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Bremer: 'We Will Prevail' Against Pro-Saddam Insurgents

By Gerry J. Gilmore
American Forces Press Service

WASHINGTON, July 20, 2003 – Despite repeated hit and run assaults on U.S. and coalition forces in Iraq by "bitter- ender" Saddam supporters, security and reconstruction efforts in that country continue forward, the senior U.S. administrator in Iraq said July 20.

L. Paul Bremer reiterated on the CBS "Face the Nation" and NBC "Meet the Press" Sunday talk shows that security and reconstruction efforts in Iraq are on track. And he announced earlier in the day on "Fox News Sunday" about the creation of a new Iraqi civil defense force to assist U.S.- coalition forces in rounding up Saddam loyalists.

Bremer was in town to consult with senior U.S. officials to include President Bush on the situation in Iraq.

The majority of attacks on U.S. and coalition troops in Iraq, Bremer noted, are occurring in traditional Saddam strongholds north and west of Baghdad that were left relatively intact because of the April 9 fall of Baghdad and the concurrent flight of the dictator's regime.

More than 35 U.S. troops have been killed in such assaults since President Bush declared the end of major combat operations in the country May 1.

However, most of Iraq today is at peace, Bremer asserted on "Face the Nation," noting, "we're facing a small group of 'bitter-enders.'"

"We have an ongoing problem of security in a very small part of the country," he acknowledged, noting U.S. and coalition forces have liberated a nation of 25 million from the tyranny of a despotic regime.

Saddam loyalists who are attacking U.S. and coalition forces, Bremer noted, "are trying to turn (back) the tide of history."

"We have thrown out Saddam. And Saddam dead or alive is finished in Iraq," he emphasized.

"We will prevail against these professional killers," Bremer pledged, adding, "they are in a small area of the country - that's the place where the unrest is -- and we'll deal with it."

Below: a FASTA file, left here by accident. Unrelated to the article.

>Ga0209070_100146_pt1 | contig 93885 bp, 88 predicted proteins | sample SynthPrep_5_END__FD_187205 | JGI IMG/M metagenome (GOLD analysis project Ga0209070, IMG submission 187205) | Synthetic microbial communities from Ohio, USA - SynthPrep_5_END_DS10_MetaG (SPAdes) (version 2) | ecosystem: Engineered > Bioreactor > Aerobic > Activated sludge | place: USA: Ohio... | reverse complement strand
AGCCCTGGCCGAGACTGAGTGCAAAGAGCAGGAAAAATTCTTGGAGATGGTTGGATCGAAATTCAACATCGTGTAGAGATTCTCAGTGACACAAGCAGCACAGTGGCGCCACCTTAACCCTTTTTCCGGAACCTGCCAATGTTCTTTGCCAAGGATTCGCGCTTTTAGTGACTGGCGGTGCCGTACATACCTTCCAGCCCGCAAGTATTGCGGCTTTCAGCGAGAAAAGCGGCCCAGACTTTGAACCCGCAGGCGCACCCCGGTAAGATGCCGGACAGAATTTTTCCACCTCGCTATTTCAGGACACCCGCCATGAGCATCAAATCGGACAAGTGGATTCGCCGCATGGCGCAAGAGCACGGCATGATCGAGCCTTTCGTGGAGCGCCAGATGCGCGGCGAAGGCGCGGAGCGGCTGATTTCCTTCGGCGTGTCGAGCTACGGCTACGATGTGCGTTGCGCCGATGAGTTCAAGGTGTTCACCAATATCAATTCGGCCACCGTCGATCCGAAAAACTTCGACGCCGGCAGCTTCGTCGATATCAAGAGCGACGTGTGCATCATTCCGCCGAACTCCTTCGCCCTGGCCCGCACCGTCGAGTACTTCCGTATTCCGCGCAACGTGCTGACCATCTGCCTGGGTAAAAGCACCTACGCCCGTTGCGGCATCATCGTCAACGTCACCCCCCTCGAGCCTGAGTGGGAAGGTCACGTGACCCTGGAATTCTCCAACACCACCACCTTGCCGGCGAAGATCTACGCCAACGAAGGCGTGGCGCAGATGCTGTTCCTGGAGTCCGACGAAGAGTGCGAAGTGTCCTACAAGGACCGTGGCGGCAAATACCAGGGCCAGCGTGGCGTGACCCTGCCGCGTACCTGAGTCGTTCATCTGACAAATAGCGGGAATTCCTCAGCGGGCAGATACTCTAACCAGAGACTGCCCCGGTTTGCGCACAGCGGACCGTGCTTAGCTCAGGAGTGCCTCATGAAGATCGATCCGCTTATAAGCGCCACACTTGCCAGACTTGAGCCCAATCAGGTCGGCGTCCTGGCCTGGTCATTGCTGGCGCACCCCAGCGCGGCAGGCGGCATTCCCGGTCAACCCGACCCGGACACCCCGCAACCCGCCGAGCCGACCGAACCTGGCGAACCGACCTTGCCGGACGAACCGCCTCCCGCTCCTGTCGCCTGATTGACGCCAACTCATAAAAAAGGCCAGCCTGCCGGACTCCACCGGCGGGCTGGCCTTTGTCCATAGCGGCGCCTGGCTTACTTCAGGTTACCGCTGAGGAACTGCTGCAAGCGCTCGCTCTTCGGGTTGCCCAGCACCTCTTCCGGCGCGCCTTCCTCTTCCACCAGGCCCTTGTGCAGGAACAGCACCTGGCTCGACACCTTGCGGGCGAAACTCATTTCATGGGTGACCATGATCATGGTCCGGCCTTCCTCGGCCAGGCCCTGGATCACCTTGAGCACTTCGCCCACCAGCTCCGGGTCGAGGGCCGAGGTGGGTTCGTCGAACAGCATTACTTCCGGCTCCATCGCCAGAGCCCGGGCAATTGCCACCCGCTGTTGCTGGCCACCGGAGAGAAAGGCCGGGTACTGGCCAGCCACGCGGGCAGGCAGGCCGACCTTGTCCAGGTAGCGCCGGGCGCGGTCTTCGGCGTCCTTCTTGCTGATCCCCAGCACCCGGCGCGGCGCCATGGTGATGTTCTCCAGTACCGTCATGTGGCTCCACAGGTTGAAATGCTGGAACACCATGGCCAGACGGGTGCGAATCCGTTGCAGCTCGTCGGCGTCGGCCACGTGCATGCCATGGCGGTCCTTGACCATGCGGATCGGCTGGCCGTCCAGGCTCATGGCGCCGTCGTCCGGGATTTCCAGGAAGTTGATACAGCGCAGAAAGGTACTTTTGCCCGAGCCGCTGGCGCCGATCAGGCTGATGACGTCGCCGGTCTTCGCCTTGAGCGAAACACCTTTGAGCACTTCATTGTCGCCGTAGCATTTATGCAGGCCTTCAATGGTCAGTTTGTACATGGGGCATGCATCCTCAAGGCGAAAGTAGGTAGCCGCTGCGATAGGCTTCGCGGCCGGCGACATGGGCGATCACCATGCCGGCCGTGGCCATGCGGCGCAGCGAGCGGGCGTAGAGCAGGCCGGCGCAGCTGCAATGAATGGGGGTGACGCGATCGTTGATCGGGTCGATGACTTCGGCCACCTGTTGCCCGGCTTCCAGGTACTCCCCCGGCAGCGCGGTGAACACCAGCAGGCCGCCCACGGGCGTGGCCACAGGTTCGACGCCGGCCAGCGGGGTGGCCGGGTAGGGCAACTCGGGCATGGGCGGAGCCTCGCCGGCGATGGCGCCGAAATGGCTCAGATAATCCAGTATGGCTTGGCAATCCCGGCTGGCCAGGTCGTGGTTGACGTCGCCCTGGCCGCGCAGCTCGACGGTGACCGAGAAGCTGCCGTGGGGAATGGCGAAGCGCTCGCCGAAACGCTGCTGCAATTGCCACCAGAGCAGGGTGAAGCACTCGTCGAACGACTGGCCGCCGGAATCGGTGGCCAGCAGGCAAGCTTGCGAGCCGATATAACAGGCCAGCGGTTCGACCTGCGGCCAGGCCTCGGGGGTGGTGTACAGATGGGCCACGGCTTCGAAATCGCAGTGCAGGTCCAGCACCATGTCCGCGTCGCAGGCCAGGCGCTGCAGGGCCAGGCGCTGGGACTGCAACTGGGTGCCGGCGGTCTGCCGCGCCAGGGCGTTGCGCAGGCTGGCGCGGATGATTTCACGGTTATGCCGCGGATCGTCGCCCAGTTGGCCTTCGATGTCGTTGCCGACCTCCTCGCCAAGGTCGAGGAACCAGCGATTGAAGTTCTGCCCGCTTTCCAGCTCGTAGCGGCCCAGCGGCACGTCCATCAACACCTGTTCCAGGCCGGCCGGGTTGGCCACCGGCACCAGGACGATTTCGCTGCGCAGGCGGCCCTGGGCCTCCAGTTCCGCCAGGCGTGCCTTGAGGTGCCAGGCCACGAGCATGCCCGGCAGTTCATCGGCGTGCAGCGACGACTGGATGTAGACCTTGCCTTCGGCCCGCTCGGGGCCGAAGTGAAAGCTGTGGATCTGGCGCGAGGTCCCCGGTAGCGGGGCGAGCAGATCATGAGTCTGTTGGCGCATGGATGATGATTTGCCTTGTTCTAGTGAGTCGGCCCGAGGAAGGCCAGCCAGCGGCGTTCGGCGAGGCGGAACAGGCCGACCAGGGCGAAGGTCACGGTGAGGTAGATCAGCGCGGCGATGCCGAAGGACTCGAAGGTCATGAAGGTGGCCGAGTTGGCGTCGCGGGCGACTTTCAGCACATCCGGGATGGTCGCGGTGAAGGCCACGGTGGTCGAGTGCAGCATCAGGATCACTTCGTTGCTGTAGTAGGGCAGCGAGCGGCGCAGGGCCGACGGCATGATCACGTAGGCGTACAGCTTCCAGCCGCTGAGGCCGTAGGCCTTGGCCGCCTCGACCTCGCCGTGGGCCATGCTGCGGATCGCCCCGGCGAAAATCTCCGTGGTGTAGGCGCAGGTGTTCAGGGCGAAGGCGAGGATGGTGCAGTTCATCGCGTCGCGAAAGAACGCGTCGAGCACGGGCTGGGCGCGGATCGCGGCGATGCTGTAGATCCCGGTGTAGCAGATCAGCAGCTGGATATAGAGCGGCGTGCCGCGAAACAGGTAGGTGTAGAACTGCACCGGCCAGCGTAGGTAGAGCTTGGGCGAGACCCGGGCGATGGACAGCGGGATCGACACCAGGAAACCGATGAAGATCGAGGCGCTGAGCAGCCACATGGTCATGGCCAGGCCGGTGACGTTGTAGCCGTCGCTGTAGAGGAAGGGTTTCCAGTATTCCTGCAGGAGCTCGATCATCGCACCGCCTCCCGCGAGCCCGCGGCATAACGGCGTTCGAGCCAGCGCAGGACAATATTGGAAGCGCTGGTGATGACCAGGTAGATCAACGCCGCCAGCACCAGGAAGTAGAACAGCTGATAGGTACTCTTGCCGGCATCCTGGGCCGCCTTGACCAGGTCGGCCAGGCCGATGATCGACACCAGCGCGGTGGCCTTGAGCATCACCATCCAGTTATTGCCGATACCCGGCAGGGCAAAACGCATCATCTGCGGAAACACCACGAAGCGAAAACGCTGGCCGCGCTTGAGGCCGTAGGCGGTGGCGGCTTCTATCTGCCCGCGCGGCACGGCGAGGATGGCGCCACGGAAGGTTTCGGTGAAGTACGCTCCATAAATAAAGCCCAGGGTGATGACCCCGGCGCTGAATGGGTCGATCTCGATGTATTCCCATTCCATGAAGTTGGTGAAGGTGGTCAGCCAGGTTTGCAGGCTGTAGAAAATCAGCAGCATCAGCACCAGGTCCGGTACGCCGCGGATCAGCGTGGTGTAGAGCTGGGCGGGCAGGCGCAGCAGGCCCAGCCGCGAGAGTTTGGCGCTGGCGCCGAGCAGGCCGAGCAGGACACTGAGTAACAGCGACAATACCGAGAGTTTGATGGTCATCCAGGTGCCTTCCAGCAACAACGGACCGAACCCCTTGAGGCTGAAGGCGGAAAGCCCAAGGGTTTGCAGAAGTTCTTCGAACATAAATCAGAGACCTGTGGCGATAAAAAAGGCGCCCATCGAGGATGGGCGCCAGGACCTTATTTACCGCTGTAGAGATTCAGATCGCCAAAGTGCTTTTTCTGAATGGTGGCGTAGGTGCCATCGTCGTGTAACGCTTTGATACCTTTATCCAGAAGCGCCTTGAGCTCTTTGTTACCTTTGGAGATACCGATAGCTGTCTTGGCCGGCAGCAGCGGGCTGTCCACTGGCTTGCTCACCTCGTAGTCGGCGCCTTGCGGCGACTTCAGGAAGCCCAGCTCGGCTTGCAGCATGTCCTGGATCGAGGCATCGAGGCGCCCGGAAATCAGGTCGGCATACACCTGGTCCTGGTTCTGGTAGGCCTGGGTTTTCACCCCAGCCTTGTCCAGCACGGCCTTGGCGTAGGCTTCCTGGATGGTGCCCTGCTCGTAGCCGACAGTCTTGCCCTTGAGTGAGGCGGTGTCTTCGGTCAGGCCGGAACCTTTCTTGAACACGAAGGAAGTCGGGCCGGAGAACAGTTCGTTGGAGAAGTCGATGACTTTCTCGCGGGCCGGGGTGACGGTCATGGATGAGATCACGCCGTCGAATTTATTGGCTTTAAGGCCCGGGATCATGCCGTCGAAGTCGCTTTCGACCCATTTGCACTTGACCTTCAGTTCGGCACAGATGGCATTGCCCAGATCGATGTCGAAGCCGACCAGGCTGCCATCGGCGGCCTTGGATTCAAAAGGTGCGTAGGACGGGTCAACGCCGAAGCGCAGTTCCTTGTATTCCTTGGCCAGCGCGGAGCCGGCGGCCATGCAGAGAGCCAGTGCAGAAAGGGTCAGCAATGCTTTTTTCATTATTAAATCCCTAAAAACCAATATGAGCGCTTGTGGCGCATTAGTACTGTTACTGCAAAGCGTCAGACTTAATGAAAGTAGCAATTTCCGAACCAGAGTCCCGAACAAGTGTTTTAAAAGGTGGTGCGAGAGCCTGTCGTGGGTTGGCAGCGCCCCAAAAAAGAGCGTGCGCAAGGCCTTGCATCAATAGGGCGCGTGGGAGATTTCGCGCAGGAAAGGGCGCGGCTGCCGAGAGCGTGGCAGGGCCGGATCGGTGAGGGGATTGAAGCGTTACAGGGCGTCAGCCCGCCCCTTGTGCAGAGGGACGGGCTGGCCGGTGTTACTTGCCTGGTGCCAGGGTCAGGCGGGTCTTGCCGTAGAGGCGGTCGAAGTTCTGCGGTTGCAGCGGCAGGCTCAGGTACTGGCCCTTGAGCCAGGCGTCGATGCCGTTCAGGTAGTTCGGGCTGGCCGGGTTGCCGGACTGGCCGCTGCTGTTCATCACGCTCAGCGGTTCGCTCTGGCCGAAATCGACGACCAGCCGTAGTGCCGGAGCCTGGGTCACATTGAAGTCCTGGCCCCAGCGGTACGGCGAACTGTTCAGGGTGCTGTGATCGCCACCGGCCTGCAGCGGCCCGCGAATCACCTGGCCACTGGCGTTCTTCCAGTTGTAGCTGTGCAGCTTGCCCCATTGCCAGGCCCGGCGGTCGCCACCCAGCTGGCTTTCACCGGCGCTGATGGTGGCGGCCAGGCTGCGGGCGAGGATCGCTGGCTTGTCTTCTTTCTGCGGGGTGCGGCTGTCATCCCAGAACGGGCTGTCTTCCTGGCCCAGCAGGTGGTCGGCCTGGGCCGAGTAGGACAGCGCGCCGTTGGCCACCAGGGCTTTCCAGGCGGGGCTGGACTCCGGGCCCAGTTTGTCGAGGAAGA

Commenting on recent demonstrations against the Iraqi interim government, he said "the fact of the matter is, in all the polls I've seen, the vast majority of the Iraqis prefer to be free and are pleased that the coalition freed them."

Bremer noted that establishing the Iraqi militia will bolster the country's security, in addition to a new national army and a 65,000-member police force. He also mentioned the formation of an Iraqi border guard force.

"We're going to be making more use of the Iraqis as we go along," he asserted.

Attacks on U.S.-coalition forces in Iraq represent "assaults on our successes," Bremer maintained, noting that a new national Iraqi currency and a budget have been established in the past two weeks. And he stated that work is rapidly proceeding in re-establishing Iraqi power, electricity and water facilities to pre-war levels.

U.S. and coalition forces in Iraq "will continue to go after" pro-Saddam insurgents, Bremer added. In fact, he noted, about 800 suspected Saddam supporters have been rounded up in recent days.

The Iraqi militia, which he also termed as a civil defense force, will be employed at selected sites and on convoy and route security missions, he said on "Meet the Press." This will "free some of our soldiers to go out and be still more aggressive."

The length of stay for U.S. and coalition forces is predicated on how quickly the Iraqis can write a new constitution and hold free, democratic elections, Bremer noted.

In the meantime, he said, the U.S. and its coalition partners are participating in a truly international effort to put Iraq back on its feet as a peaceful, democratic nation. Currently, the U.S. has about 148,000 troops in Iraq augmented by about 13,000 coalition forces.

Bremer observed that while 12 different nations now have military forces on the ground in Iraq, the United States is "the world's great power right now." With that power comes "great responsibility," he maintained.

"We have the fundamental responsibility now for winning the peace in Iraq, and we're going to do that," he concluded.

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